The Trumps' divorce proceedings received worldwide publicity.[34] Front-page coverage appeared in New York tabloid newspapers for eleven days in a row, and the story was the subject of Liz Smith's entire news coverage for three months.[35] In a deposition relating to their divorce, Ivana accused Donald of rape and of pulling out handfuls of her hair.[36] In Harry Hurt III's book Lost Tycoon: The Many Lives of Donald J. Trump, she confirmed that she had "felt violated". However, in a statement provided by Donald and his lawyers, she said that she had used the word "rape", but she did not "want [her] words to be interpreted in a literal or criminal sense."[37] The uncontested divorce was granted in December 1990 on the grounds of cruel and inhumane treatment by Donald.[34][1] Ivana had to sign a non-disclosure agreement as a condition of the divorce settlement, and she was required to seek Donald's permission before publicly discussing their marriage.[37][38] The New York Times reported in 1991 that Ivana's divorce settlement included $14 million, a 45-room Connecticut mansion, an apartment in the Trump Plaza, and the use of Mar-a-Lago for one month a year.[1]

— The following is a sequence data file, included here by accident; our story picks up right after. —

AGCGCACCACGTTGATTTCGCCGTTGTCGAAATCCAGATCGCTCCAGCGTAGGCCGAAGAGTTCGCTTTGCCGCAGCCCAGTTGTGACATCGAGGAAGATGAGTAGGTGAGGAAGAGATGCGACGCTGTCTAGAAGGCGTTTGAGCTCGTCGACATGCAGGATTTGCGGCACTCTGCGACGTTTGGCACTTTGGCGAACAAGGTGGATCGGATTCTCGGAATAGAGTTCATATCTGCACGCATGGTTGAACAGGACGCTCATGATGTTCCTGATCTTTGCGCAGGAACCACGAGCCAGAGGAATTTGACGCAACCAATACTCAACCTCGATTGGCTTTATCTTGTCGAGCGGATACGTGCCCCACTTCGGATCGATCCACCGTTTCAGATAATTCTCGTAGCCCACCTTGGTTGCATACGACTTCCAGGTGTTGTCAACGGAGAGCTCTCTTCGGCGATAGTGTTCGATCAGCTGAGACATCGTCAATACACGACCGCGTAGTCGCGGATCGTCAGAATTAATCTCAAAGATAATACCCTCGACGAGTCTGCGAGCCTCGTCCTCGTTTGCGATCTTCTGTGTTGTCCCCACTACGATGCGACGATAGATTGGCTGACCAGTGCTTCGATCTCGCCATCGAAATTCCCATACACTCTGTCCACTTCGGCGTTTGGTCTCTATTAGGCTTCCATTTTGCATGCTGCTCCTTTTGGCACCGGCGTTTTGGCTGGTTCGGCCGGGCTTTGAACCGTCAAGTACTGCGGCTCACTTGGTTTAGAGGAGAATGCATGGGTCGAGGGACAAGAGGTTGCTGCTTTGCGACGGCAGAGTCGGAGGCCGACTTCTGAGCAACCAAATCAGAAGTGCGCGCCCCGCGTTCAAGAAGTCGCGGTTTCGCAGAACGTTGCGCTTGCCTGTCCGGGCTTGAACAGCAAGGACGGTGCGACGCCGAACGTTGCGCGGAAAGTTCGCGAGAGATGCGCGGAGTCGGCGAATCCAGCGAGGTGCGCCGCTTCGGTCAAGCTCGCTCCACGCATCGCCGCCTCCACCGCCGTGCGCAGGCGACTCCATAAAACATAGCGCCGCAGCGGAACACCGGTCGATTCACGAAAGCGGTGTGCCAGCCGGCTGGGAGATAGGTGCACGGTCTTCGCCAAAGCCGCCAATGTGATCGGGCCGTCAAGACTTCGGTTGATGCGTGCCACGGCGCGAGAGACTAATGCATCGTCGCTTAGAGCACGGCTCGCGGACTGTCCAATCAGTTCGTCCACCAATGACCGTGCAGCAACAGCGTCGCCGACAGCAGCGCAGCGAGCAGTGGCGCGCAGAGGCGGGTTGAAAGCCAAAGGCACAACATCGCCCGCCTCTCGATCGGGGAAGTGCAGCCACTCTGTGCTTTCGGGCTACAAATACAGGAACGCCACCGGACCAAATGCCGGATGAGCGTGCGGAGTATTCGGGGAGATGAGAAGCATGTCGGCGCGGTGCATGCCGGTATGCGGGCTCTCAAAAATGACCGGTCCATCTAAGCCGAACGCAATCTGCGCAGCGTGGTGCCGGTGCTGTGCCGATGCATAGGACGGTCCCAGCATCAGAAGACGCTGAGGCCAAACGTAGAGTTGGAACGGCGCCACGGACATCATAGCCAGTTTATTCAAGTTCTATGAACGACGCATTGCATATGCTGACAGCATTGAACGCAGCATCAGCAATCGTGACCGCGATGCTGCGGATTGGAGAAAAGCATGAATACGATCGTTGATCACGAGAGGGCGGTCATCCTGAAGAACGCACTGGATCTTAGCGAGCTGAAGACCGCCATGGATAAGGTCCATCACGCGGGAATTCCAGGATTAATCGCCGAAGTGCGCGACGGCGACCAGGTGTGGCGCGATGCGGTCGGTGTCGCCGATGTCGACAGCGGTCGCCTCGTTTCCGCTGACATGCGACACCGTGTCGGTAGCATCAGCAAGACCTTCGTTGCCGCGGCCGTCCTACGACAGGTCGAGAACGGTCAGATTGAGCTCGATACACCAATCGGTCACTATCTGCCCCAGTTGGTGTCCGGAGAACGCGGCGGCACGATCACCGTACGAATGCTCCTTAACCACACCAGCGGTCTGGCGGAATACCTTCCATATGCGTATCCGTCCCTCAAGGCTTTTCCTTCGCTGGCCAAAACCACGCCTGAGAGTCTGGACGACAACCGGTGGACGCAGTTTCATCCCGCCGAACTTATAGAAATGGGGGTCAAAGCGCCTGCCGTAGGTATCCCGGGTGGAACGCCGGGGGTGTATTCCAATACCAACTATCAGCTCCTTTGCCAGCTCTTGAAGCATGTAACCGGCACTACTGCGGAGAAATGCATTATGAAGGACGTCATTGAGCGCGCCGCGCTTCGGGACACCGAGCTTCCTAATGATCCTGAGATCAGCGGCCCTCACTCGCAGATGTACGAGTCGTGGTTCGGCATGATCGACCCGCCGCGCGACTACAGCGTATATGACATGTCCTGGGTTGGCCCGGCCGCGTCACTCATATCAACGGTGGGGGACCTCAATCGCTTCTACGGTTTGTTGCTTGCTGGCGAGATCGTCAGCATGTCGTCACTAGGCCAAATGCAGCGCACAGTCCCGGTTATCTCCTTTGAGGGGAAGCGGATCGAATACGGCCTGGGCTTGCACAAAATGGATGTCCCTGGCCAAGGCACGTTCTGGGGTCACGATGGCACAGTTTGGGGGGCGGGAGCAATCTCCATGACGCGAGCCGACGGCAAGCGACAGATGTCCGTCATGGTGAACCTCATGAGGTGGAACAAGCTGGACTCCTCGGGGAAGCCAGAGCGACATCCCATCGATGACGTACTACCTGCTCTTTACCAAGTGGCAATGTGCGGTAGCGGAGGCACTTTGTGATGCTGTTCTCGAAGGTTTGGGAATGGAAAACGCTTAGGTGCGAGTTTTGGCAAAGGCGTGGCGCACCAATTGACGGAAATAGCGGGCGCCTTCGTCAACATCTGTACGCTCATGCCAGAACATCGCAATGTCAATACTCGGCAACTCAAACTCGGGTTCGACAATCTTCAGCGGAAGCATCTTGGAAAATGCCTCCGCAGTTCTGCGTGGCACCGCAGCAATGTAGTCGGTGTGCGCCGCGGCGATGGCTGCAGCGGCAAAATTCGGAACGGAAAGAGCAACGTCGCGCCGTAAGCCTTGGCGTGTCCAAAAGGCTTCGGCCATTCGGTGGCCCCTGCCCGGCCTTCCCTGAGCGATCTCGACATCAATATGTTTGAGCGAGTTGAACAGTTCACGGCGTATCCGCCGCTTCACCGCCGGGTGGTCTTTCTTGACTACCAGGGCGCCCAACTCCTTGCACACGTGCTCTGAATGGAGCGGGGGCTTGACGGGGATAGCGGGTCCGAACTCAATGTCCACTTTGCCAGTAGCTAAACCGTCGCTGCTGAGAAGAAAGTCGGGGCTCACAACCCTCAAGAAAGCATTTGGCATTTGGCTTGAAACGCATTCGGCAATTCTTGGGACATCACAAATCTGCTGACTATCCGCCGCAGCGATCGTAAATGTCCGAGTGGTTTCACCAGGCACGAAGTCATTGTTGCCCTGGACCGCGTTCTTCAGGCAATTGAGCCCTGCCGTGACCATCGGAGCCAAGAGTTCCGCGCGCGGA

Career[edit]

During her marriage to Donald, Ivana took on major roles in The Trump Organization, working as a senior executive for seven years,[39] including executive vice president for interior design.[40][27] She led the interior design of Trump Tower with its signature pink marble.[40] Ivana was appointed CEO[41][42] and president of the Trump Castle Hotel and Casino in Atlantic City, later becoming the manager of the Plaza Hotel in Manhattan.[43]

Business ventures[edit]

Soon after the divorce, Ivana developed lines of clothing, fashion jewelry, and beauty products which have been sold through television shopping channels, including the Home Shopping Network[44] and QVC London.[45] In 1995, she presided over the House of Ivana, a fashion and fragrance company with a showroom located on Park Avenue in New York.[44]